I was playing with a camera this morning, trying to capture flowers in the morning light. In the middle of this artistic endeavor, I had a minor, yet memorable techno-crisis. It is a classic example of the kind of problems that beset us because of the technology on which we depend.

I’ve been taking pictures for more than 40 years. I know my way around a camera.

My first cameras were mechanical. Film. I took a lot of rolls of black and white because I could develop black and white film. A lot cheaper than sending it out to a lab. I also did my own printing, mounting, and framing, though I’ve completely forgotten how.

Olympus PEN PL-5

The only electronic part of those film cameras might be the light meter. My first half-dozen cameras didn’t have built-in light meters, so I used a Weston Master V. It was a standard part of my equipment for years. If I forgot it, the piece of paper that came with Kodak film was a pretty good substitute. We affectionately called it “the paper light meter.”

A while back, I bought a handheld meter almost exactly like the one I used for so many years — and realized I had no idea what to do with it. It has been a long time.

Pentax Q7 plus lenses camera

Cameras might break and need repair, cleaning, or adjustment, but basically, there wasn’t much to go wrong. As long as you didn’t drop it, soak it in salt water, or spill coffee in it, it could last forever. To prove my point, there are a surprising number of these old film cameras still in use.

There weren’t many moving parts: shutter, film winding mechanism. You set film speed (ISO), shutter speed, f-stop. Aim, frame, focus, press the shutter. Voila. Photograph.

Today, my camera wakes me in the morning and starts the coffee. If I ask nicely, it will do the grocery shopping, though it draws the line at laundry. Not really. But close enough.


If something goes wrong, it’s crazy time.

This morning, I removed the lens cap and turned the camera on. I unlocked the lens. The menu came on, but no picture appeared. Flashing on the screen was something I’d never seen before. Without a clue what it meant, I double-checked to make sure I really had removed the lens cap. I had.

So I did what I do with my computer. I rebooted. I turned it off, waited, then turned it back on.

More flashing. No picture.


I removed the battery and the memory card, counted to twenty. Put them back. Still flashing. Still no picture.

By now, I was in full panic mode. My camera wasn’t working. Fear gripped me. Eventually, it occurred to me to check whether or not the lens was properly seated.

Click. The flashing stopped. A picture appeared. The lens had been loose. I must have accidentally pressed the lens release button, so it wasn’t quite locked. Ergo ipso, the camera wouldn’t work.


With all the ridiculous, useless functions built into modern cameras, how come they don’t have anything that alerts you that the lens is loose? Or for that matter, that your battery is about to die? The next time someone is adding bells and whistles to the software, please consider adding something useful. If necessary, remove one of the many pointless menu options and add something we might use.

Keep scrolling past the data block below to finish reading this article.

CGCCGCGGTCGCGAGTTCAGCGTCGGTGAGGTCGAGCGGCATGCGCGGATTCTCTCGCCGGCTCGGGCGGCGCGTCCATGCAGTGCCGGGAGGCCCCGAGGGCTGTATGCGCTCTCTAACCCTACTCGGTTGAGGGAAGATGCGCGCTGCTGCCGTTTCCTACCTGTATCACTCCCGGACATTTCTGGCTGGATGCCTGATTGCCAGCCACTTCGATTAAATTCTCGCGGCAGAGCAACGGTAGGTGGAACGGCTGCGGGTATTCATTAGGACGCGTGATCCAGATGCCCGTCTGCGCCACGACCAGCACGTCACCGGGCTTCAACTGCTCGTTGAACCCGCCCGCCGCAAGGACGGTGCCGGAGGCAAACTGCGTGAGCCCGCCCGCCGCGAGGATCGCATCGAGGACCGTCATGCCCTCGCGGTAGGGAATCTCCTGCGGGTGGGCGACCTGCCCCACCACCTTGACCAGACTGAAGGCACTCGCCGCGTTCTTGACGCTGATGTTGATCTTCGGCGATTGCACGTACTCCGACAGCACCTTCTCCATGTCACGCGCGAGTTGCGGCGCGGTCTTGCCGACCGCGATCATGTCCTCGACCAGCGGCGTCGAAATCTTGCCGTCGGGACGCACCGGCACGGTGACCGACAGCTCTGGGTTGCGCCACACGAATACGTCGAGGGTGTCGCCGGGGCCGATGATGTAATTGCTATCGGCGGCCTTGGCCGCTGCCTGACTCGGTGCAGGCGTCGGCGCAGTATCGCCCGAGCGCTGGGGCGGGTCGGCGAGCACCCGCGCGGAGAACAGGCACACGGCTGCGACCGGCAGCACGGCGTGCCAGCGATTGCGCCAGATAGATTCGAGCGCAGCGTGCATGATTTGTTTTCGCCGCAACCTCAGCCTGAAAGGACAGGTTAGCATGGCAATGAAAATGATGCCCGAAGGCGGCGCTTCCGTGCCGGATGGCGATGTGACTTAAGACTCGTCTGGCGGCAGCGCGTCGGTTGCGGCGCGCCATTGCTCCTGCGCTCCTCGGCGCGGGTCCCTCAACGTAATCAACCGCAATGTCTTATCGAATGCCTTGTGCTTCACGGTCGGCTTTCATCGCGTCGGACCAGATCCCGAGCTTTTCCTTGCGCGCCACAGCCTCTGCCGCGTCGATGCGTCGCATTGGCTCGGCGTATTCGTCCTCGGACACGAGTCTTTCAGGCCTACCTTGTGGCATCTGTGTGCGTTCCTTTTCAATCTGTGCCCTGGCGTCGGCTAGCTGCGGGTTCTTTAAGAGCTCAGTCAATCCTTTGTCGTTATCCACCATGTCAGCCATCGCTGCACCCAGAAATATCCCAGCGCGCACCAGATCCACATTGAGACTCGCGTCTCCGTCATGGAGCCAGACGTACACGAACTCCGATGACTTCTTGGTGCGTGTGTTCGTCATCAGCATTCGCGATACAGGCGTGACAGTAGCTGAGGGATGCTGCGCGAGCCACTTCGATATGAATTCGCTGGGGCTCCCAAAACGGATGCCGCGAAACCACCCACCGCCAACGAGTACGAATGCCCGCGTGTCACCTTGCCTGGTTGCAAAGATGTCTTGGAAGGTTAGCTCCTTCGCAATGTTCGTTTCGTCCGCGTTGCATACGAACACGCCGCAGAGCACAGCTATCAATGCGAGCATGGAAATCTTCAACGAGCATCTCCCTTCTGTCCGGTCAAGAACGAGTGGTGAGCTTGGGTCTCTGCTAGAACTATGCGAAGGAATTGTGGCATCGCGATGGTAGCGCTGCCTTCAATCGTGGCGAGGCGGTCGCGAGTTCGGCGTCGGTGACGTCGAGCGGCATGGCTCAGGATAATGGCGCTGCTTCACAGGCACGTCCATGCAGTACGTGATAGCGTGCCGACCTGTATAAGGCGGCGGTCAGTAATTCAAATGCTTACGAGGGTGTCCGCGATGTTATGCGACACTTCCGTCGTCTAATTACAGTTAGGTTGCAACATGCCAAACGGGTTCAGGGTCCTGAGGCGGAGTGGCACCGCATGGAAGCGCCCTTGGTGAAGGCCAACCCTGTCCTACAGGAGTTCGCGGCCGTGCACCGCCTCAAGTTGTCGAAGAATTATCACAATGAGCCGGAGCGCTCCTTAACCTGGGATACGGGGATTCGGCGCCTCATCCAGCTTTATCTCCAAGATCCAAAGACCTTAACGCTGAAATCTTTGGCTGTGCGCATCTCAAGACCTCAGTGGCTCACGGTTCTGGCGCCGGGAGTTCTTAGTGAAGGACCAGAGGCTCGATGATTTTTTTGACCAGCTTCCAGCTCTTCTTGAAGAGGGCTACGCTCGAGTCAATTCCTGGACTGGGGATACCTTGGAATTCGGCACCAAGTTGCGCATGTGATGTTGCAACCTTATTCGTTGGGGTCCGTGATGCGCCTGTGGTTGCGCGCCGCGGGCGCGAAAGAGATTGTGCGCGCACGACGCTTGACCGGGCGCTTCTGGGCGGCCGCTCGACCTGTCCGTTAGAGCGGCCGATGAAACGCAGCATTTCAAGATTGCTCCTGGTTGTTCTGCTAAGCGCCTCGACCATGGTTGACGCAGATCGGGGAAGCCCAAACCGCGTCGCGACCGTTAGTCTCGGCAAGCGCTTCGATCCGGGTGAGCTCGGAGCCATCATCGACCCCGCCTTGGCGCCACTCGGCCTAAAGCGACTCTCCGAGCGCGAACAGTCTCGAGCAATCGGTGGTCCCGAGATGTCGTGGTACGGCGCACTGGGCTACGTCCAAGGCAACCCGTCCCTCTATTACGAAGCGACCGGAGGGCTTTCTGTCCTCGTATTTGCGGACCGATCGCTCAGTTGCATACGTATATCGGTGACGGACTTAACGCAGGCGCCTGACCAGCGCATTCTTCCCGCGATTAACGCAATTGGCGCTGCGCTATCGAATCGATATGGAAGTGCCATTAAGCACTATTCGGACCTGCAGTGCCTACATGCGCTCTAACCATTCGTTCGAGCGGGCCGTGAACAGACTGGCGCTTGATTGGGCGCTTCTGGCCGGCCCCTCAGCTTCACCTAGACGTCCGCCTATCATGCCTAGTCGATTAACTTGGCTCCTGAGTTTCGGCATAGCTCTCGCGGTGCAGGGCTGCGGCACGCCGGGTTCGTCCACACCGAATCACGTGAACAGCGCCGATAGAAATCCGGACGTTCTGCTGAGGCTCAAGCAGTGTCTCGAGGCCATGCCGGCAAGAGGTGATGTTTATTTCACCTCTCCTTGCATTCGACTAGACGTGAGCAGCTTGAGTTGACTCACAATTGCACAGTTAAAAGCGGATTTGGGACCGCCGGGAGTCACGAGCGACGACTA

I felt like a moron. Then, I took some pictures.


Cee’s Odd Ball Photo Challenge – Week 27

Odd Ball Photos are those pictures we take which don’t to fit into a tidy category. This week, I went out to my deck to see what I could find. A few oddities emerged.

A grill thermometer

A grill thermometer

Stone frog sun dial

Stone frog sun-dial

The longer lens - Olympus PEN PL-5

The longer lens – Olympus PEN PL-5


I have wanted to get a long lens for my Olympus cameras for quite a while. I have had the Olympus f4 40-140mm lens for years. I got it as part of a kit, but never enjoyed it. I don’t know why I don’t like it, but I don’t. The pictures come out well enough, but it’s not fun to use.

fuchsia june 2015

Finally, I gave in and bought the Panasonic 45-150 mm. Like the Olympus lens, it is slow (f4) which makes it useful only outdoors. But it is smoother, focuses more crisply, and has — to my eyes — a more attractive bokeh.

Here is early summer from the deck. Through the long lens, on a bright June afternoon.


A couple of days ago, my new 60 mm Olympus macro lens arrived. I didn’t expect it so quickly. I’ve been lusting after this lens for years. Olympus finally dropped the price by $100. I bought it.

I unpacked it, attached it to the new Olympus PEN PL-6. I moved the 20 mm lens to a different camera and put the 40-150 zoom into a pouch because that’s the lens I never use.

I decided to put together a “grab and go” bag of Olympus equipment, but the bag was too small.

Camera bags

After a lot of pulling things out and repacking, I knew a full equipment reorganization was the answer. The big bag I’d been using for “spare parts” moved up to lead camera bag. Previous number one became the grab and go bag.

By the time I finished reorganizing the equipment, I was too tired to take pictures. But I took some yesterday morning — the camera bags and the fuchsia were taken with the new lens.

Today, Garry and I are on a photo shoot in Boston. 
Just to let you know, I'm off-line all day.